The 'Good News' and 'Bad News' about CAN-SPAM

28 May 2004

"The good news is that Congress finally passed a law on spam," attorney Mark Grossman told an audience while lecturing last week on the U.S. CAN-SPAM Act at the Global Interactive Gaming Summit & Expo in Toronto. "The bad news is that they legalized it."

He then proceeded to explain how the law is actually more of a trophy that policymakers can tout as proof they are fighting the battle than a tough piece of legislation that will come anywhere close to stopping the rising tide of bulk commercial e-mail.

In fact, CAN-SPAM doesn't outlaw spam, he said, but instead sets a national standard to which commercial bulk e-mailers should (not must) comply. After all, take a look at your inbox, Grossman beckons, and see how many of the messages comply with the standards set out by CAN-SPAM.

Grossman, a specialist in tech law who writes a column for the Miami Herald and serves as chair of technology law group Becker & Poliakoff, P.A., explained what the bill requires of e-mail marketers and provided a checklist that, if obeyed, would enable e-mailers to send massive amounts of e-mail.

"Don't alter the e-mail header or the 'from' line information, [and] don't use deceptive 'subject' lines," he added.

He also stressed the importance of including a valid return e-mail address and including a legitimate physical postal address of one's place of business. Functioning opt-out mechanisms are also necessary, but therein lies an area of much criticism.

Essentially, he pointed out, a spammer can bombard whomever he wants until the recipient opts out. But he also showed that consumers are probably reluctant to opt out.

"For years I've been telling people that they should never opt out of spam," Grossman said. "The reason has been that spammers have used the opt-out as a way of confirming that an e-mail address was a good one."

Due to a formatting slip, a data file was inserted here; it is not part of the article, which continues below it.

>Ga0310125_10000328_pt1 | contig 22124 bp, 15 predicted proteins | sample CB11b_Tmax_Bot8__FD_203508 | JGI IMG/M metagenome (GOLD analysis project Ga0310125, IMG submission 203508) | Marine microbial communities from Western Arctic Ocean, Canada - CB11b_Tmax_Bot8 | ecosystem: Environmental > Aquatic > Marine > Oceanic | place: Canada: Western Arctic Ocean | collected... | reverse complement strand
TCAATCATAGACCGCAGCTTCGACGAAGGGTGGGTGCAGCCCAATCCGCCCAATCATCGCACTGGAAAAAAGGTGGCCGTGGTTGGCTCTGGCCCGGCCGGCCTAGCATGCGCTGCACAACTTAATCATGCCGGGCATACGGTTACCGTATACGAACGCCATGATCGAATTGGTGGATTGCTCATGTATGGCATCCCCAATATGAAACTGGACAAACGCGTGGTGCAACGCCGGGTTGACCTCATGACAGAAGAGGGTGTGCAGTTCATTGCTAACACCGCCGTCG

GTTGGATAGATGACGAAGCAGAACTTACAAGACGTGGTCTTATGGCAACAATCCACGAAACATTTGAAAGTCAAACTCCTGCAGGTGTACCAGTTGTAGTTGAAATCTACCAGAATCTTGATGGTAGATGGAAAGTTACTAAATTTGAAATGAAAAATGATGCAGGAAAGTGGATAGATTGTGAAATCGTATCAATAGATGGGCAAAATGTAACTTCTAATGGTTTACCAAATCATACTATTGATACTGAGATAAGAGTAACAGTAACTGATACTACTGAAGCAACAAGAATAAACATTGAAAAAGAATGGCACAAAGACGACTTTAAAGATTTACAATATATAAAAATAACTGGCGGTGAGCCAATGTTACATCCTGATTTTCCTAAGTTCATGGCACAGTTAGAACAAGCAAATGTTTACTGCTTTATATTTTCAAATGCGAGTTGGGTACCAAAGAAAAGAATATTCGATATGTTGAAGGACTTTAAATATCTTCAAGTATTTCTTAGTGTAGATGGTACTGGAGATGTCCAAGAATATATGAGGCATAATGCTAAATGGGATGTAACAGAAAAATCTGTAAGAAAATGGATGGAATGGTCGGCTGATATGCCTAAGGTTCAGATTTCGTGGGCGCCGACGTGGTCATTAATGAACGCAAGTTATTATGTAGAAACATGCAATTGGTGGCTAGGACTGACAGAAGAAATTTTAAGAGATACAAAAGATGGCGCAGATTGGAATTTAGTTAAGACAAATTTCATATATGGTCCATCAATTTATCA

On May 19, two days after Grossman's CAN-SPAM lecture at GIGSE, another component of CAN-SPAM became law, requiring all pornographic bulk e-mails to contain the warning "SEXUALLY EXPLICIT" in their subject lines. There is no such requirement for gambling products, or any other products for that matter. It is not even necessary for a commercial e-mail from any source to include an alert such as "ADV" in the subject line.

But despite the fact that CAN-SPAM does prescribe some simple requirements, a survey of most over-flooded e-mail boxes should demonstrate how ineffective the mechanisms to enforce those prescriptions are.

And of course, there is nothing in the legislation that protects e-mail users from spammers based offshore.

As Grossman puts it, "If I were a spammer, I would set up offshore in some funky lawless jurisdiction, buy myself some computers, and spam the 'Do Not Spam' list."

Bradley Vallerius

Articles by Bradley P. Vallerius, JD manages For the Bettor Good, a comprehensive resource for information related to Internet gaming policy in the U.S. federal and state governments. For the Bettor Good provides official government documents, jurisdiction updates, policy analysis, and many other helpful research materials. Bradley has been researching and writing about the business and law of internet gaming since 2003. His work has covered all aspects of the industry, including technology, finance, advertising, taxation, poker, betting exchanges, and laws and regulations around the world.

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